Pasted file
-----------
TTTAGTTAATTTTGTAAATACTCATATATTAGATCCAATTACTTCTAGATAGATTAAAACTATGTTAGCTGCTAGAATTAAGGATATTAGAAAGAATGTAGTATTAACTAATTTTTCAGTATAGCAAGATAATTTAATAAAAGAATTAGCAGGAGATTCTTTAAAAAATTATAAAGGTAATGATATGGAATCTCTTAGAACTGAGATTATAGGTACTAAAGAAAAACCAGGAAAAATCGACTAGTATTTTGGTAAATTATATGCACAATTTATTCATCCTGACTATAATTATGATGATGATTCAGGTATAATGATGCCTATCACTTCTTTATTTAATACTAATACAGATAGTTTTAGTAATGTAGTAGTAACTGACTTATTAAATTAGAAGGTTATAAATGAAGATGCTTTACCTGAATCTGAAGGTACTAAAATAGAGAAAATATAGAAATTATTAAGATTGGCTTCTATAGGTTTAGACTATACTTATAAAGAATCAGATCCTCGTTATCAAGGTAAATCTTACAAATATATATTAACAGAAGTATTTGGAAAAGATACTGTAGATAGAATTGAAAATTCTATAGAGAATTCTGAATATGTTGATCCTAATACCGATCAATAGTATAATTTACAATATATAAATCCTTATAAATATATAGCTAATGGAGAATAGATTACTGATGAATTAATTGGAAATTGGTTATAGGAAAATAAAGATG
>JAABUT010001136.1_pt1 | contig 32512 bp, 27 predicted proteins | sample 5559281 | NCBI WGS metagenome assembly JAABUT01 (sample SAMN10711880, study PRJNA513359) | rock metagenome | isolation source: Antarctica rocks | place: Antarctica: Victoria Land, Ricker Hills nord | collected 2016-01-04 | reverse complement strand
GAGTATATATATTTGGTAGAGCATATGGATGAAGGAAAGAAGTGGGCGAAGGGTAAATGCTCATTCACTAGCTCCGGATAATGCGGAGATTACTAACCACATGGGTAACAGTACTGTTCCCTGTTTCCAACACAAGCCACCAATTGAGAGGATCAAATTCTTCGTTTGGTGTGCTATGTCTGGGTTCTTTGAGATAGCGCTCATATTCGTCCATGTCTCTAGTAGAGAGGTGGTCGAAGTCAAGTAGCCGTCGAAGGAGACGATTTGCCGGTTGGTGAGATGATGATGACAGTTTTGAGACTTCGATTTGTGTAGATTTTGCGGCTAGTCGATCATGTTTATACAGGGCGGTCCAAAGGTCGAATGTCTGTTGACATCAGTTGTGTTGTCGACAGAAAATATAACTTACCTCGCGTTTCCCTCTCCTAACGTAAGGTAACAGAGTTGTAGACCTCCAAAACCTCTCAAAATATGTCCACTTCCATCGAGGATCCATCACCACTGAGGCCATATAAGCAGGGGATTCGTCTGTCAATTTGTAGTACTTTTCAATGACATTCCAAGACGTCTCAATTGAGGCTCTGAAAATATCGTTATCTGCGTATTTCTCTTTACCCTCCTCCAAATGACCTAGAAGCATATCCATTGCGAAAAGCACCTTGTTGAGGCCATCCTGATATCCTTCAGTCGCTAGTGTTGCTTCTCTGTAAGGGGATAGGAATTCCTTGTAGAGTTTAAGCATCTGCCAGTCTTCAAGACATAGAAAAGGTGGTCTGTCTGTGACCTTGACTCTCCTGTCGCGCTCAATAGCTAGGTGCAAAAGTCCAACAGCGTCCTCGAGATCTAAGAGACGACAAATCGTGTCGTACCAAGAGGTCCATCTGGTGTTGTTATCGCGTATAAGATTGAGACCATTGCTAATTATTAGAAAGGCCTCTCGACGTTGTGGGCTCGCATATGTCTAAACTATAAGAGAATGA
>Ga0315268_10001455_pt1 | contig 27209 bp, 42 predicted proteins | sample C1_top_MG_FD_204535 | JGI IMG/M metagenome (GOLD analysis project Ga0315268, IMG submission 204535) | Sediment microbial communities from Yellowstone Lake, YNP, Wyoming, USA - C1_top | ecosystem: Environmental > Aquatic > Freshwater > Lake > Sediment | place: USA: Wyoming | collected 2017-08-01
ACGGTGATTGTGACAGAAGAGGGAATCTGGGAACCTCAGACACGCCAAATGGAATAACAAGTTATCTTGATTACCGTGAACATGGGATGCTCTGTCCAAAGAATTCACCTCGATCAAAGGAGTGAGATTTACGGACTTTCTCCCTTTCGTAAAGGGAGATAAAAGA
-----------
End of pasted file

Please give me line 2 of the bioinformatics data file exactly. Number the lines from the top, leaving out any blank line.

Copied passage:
>JAABUT010001136.1_pt1 | contig 32512 bp, 27 predicted proteins | sample 5559281 | NCBI WGS metagenome assembly JAABUT01 (sample SAMN10711880, study PRJNA513359) | rock metagenome | isolation source: Antarctica rocks | place: Antarctica: Victoria Land, Ricker Hills nord | collected 2016-01-04 | reverse complement strand